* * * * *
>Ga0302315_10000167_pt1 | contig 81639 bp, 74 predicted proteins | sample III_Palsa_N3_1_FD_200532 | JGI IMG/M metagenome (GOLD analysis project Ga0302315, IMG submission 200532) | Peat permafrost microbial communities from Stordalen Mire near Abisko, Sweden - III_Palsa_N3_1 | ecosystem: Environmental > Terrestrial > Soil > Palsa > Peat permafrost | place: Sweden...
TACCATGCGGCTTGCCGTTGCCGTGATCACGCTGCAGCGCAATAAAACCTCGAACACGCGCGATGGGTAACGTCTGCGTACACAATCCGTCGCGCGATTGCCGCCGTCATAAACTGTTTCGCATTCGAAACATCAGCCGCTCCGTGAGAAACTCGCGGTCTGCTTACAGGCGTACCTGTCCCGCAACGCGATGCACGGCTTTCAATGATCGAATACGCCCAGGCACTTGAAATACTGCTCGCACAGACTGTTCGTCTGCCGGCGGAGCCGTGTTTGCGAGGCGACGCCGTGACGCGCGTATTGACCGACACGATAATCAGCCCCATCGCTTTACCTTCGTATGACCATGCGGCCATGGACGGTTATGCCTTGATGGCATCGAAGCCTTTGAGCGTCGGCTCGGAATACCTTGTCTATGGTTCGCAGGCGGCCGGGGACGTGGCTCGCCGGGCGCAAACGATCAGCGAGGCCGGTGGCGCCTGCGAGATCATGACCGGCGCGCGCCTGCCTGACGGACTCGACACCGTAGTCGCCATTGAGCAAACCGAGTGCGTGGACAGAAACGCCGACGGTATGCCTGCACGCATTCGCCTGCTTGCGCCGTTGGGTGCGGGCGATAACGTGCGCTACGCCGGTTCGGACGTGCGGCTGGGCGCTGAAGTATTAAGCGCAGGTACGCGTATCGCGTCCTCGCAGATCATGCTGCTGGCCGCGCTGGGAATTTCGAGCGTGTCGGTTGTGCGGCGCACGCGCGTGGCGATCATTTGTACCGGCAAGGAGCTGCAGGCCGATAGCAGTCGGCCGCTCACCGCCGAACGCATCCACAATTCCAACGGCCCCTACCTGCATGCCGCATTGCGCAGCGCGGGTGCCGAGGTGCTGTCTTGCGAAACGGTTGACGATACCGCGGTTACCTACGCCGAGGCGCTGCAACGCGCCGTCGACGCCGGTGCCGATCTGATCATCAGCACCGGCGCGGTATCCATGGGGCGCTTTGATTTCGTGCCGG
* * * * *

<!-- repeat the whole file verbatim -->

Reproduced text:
>Ga0302315_10000167_pt1 | contig 81639 bp, 74 predicted proteins | sample III_Palsa_N3_1_FD_200532 | JGI IMG/M metagenome (GOLD analysis project Ga0302315, IMG submission 200532) | Peat permafrost microbial communities from Stordalen Mire near Abisko, Sweden - III_Palsa_N3_1 | ecosystem: Environmental > Terrestrial > Soil > Palsa > Peat permafrost | place: Sweden...
TACCATGCGGCTTGCCGTTGCCGTGATCACGCTGCAGCGCAATAAAACCTCGAACACGCGCGATGGGTAACGTCTGCGTACACAATCCGTCGCGCGATTGCCGCCGTCATAAACTGTTTCGCATTCGAAACATCAGCCGCTCCGTGAGAAACTCGCGGTCTGCTTACAGGCGTACCTGTCCCGCAACGCGATGCACGGCTTTCAATGATCGAATACGCCCAGGCACTTGAAATACTGCTCGCACAGACTGTTCGTCTGCCGGCGGAGCCGTGTTTGCGAGGCGACGCCGTGACGCGCGTATTGACCGACACGATAATCAGCCCCATCGCTTTACCTTCGTATGACCATGCGGCCATGGACGGTTATGCCTTGATGGCATCGAAGCCTTTGAGCGTCGGCTCGGAATACCTTGTCTATGGTTCGCAGGCGGCCGGGGACGTGGCTCGCCGGGCGCAAACGATCAGCGAGGCCGGTGGCGCCTGCGAGATCATGACCGGCGCGCGCCTGCCTGACGGACTCGACACCGTAGTCGCCATTGAGCAAACCGAGTGCGTGGACAGAAACGCCGACGGTATGCCTGCACGCATTCGCCTGCTTGCGCCGTTGGGTGCGGGCGATAACGTGCGCTACGCCGGTTCGGACGTGCGGCTGGGCGCTGAAGTATTAAGCGCAGGTACGCGTATCGCGTCCTCGCAGATCATGCTGCTGGCCGCGCTGGGAATTTCGAGCGTGTCGGTTGTGCGGCGCACGCGCGTGGCGATCATTTGTACCGGCAAGGAGCTGCAGGCCGATAGCAGTCGGCCGCTCACCGCCGAACGCATCCACAATTCCAACGGCCCCTACCTGCATGCCGCATTGCGCAGCGCGGGTGCCGAGGTGCTGTCTTGCGAAACGGTTGACGATACCGCGGTTACCTACGCCGAGGCGCTGCAACGCGCCGTCGACGCCGGTGCCGATCTGATCATCAGCACCGGCGCGGTATCCATGGGGCGCTTTGATTTCGTGCCGG